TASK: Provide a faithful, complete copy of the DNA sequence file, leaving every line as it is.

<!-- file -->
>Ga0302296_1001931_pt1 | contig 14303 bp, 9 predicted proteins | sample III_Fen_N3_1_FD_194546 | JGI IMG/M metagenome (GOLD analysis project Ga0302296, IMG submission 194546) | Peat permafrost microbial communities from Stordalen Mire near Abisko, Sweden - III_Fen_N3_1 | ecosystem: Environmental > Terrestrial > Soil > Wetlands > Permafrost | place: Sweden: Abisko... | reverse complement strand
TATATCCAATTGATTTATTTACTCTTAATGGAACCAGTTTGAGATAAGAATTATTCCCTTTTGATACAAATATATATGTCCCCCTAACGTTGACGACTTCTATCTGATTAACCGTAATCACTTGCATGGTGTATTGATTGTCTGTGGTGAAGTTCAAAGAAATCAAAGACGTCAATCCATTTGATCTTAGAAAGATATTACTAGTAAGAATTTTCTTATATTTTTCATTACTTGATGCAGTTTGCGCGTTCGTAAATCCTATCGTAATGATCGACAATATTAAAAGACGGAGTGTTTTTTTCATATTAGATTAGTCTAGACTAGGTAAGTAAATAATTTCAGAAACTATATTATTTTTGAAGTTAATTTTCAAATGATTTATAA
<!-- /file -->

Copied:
>Ga0302296_1001931_pt1 | contig 14303 bp, 9 predicted proteins | sample III_Fen_N3_1_FD_194546 | JGI IMG/M metagenome (GOLD analysis project Ga0302296, IMG submission 194546) | Peat permafrost microbial communities from Stordalen Mire near Abisko, Sweden - III_Fen_N3_1 | ecosystem: Environmental > Terrestrial > Soil > Wetlands > Permafrost | place: Sweden: Abisko... | reverse complement strand
TATATCCAATTGATTTATTTACTCTTAATGGAACCAGTTTGAGATAAGAATTATTCCCTTTTGATACAAATATATATGTCCCCCTAACGTTGACGACTTCTATCTGATTAACCGTAATCACTTGCATGGTGTATTGATTGTCTGTGGTGAAGTTCAAAGAAATCAAAGACGTCAATCCATTTGATCTTAGAAAGATATTACTAGTAAGAATTTTCTTATATTTTTCATTACTTGATGCAGTTTGCGCGTTCGTAAATCCTATCGTAATGATCGACAATATTAAAAGACGGAGTGTTTTTTTCATATTAGATTAGTCTAGACTAGGTAAGTAAATAATTTCAGAAACTATATTATTTTTGAAGTTAATTTTCAAATGATTTATAA